expressed by the Judicial Conference, citing the unintended consequences of
specific provisions, however “well intentioned,” in a Dec. 4 letter to the
Leahy's bill also does not include the Section 145 repeal, which
now was deleted from H.R. 3309 after Rohrabacher's successful challenge on the
Other differences in S. 1720 compared to its H.R. 3309
• Recording real party in interest. Section 3 of
S. 1720, titled “Transparency of Patent Ownership,” matches Section 4 of H.R.
3309, intended to address the alleged abuse of patent trolls hiding the real
party in interest to a patent or to a litigation award, including the “ultimate
parent entity.” Penalties for nondisclosure would apply to court proceedings,
generally in a limitation on damages recoverable.
But whereas H.R. 3309
would require recordation at the PTO only just before filing a civil action, S.
1720 would require recording any change in the ultimate parent entity of a
patent within three months of the change, even absent litigation.
• Demand letters. Leahy's bill goes further than the House approach.
Section 5 of S. 1720 would expand Section 5(a)(1) of the Federal Trade
Commission Act, 15 U.S.C. §45(a)(1), making it an unfair or deceptive practice
“to engage in the widespread sending of written communications that state that
the intended recipients or any affiliated persons are infringing or have
infringed the patent and bear liability or owe compensation to another.” The
contents of the letter would have to “falsely threaten,” “lack a reasonable
basis in fact or law” or be “likely to materially mislead a reasonable
Polis and Rep. Thomas A. Marino (R-Pa.) sponsor a
comparative bill in the House, the Demand Letter Transparency Act (H.R.
3540) that goes even further (224 PTD, 11/20/13). It requires that the PTO,
after receiving notice of a noncompliant letter, “notify the patent owner that
the patent will be voided unless a fee is paid not later than 3 months after
the date on which the notification is sent.”
Two other provisions have been the subject of some controversy since
Goodlatte first introduced them in an early “discussion draft” of the bill, but
remain in both H.R. 3309 and S. 1720:
• Post-grant procedure
changes. Section 7(a) includes a fix to a purported “scrivener's error” in
the AIA's provision on the estoppel effect of post-grant review, in 35 U.S.C.
§325(e)(2). Specifically, under the AIA provision as currently written, a PGR
challenger is estopped from asserting in a subsequent court case “that the
[patent] claim is invalid on any ground that the petitioner raised or
reasonably could have raised during that post-grant review.” The bills--it is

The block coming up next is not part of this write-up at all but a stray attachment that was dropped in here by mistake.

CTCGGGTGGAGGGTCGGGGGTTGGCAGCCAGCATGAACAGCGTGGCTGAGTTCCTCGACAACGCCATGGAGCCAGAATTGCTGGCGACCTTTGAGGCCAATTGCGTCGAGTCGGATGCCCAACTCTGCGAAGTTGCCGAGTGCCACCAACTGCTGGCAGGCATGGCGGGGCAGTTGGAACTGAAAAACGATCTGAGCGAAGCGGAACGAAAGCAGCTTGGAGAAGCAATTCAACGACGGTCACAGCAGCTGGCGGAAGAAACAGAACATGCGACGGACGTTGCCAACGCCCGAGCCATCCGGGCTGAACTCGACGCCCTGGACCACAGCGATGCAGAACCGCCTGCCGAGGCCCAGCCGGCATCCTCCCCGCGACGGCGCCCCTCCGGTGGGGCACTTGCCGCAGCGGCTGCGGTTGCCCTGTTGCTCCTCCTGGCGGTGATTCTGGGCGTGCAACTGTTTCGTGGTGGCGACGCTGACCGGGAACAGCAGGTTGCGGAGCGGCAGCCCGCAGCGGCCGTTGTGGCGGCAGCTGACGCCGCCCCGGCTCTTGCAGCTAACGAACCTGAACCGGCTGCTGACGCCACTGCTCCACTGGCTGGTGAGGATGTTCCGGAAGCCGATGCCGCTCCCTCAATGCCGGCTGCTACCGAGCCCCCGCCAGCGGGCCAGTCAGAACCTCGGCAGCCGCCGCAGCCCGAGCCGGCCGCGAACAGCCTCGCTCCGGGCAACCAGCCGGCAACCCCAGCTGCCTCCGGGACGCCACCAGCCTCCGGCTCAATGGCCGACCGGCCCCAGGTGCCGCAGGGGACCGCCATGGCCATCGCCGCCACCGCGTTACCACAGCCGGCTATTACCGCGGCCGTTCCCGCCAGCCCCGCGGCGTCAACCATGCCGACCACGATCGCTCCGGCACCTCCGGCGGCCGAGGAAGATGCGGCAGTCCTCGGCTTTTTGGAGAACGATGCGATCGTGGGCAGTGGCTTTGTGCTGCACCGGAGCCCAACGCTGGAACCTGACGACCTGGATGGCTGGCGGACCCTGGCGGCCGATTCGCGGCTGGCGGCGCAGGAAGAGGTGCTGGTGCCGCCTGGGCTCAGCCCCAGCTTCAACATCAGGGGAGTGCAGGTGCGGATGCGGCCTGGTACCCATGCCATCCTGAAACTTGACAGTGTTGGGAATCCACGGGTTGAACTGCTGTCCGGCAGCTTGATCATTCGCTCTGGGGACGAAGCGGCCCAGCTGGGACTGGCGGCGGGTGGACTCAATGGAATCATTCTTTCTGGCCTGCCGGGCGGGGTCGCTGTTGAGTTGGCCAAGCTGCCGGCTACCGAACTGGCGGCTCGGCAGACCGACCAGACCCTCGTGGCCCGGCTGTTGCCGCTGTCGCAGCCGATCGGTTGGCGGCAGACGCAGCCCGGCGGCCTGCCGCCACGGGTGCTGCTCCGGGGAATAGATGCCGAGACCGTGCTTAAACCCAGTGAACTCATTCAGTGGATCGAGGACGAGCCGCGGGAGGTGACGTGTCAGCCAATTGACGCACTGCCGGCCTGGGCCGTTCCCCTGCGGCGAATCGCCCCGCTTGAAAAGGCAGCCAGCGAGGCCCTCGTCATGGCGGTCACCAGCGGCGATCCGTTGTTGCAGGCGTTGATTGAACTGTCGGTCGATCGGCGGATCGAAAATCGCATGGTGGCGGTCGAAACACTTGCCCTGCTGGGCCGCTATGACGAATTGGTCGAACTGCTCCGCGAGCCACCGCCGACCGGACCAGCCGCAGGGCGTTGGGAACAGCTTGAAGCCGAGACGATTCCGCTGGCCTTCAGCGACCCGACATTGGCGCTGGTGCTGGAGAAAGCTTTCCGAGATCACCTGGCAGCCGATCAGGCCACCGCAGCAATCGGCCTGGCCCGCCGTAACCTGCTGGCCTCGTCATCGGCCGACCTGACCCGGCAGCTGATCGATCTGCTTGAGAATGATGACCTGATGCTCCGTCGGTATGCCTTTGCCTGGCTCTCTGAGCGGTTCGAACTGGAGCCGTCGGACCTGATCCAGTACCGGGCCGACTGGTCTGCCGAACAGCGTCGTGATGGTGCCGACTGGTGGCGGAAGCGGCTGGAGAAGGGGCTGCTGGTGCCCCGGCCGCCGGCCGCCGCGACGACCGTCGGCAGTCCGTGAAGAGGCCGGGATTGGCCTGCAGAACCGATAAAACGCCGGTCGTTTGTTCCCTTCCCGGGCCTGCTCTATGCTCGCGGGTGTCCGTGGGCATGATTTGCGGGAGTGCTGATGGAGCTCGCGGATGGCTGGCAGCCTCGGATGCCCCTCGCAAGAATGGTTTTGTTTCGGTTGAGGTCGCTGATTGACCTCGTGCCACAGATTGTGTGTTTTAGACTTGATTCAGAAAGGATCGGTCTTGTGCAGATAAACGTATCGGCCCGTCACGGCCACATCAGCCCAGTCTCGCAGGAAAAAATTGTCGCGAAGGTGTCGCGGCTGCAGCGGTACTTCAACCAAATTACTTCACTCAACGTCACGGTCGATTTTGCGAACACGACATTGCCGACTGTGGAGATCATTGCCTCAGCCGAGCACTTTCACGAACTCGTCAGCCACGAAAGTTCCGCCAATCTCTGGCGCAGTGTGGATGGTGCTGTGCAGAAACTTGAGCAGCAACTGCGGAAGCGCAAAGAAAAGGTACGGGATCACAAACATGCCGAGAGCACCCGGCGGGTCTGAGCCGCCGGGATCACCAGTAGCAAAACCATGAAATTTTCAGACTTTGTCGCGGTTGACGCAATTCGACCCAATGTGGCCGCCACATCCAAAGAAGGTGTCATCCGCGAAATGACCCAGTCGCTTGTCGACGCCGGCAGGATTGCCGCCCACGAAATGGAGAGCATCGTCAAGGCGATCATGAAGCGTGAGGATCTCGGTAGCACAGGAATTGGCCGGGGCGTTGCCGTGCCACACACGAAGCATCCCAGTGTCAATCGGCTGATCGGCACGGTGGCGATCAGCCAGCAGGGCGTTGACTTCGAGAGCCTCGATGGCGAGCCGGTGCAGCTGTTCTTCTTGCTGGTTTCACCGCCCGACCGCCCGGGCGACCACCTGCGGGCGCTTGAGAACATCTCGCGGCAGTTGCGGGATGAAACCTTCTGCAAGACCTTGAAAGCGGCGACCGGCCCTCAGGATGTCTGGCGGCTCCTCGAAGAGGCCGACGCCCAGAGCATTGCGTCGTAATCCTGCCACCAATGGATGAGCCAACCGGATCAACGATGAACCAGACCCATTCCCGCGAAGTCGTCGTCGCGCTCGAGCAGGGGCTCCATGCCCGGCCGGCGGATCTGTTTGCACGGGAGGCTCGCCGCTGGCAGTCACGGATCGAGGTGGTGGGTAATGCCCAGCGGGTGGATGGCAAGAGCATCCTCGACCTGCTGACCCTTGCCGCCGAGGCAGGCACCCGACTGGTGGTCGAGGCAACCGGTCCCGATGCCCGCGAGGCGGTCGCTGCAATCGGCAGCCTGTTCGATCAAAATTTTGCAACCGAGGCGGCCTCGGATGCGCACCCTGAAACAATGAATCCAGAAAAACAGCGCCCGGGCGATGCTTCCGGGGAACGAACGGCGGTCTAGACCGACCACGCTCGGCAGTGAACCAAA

Section 9(b) of H.R. 3309--would strike “or reasonably could have been raised.”
The effect would be to give an accused infringer more options in court to
challenge patent validity.
Some of the stakeholders involved in the AIA
negotiations disagree that this was a scrivener's error.
• PTAB claim
construction. S. 1720's Section 7(b) emulates H.R. 3309's Section 9(c) in
changing the Patent Trial and Appeal Board's standards and procedures as to
claim construction to match those of district courts. Ex-PTO executives have
generally criticized this provision, because the PTAB gives patent owners the
option to amend claims, which cannot happen in court.
The result of the
change would be no inconsistency between the PTAB and a district court for
unchanged claims, as the provision's supporters want, but an inconsistency at
the PTO between how claims are construed in an application or reexamination and
how amended claims are construed in PTAB challenges.
The two bills also
include a number of additional modifications to AIA provisions--such as the
inventor's oath or declaration, assignment and joint inventorship--that have
H.R. 3309 equivalents and have not been contested in hearings to date.
Sens. Amy J. Klobuchar (D-Minn.), Michael S. Lee (R-Utah) and Sheldon
Whitehouse (D-R.I.) are co-sponsors of S. 1720. Lee coauthored with Goodlatte a
National Review Online article on Dec. 4 that
supported the legislation generally and mentioned each bill specifically,
without citing any preference for one or the other.
H.R. 3309 as reported to the floor is available at http://pub.bna.com/ptcj/HR3309Reported13Nov20.pdf.
Judiciary Committee report is available at http://pub.bna.com/ptcj/HR3309JCreport.pdf.
Goodlatte's manager's amendment is available at http://pub.bna.com/ptcj/HR3309Amend26.pdf.
Polis's accepted amendment is available at http://pub.bna.com/ptcj/HR3309Amend04.pdf.
Jackson Lee's accepted amendment is available at http://pub.bna.com/ptcj/HR3309Amend08.pdf.
Differences in Conyers/Watt defeated substitute are available at http://pub.bna.com/ptcj/HR3309Substitute.pdf.
S. 1720 is available at http://pub.bna.com/ptcj/S172013Nov18.pdf.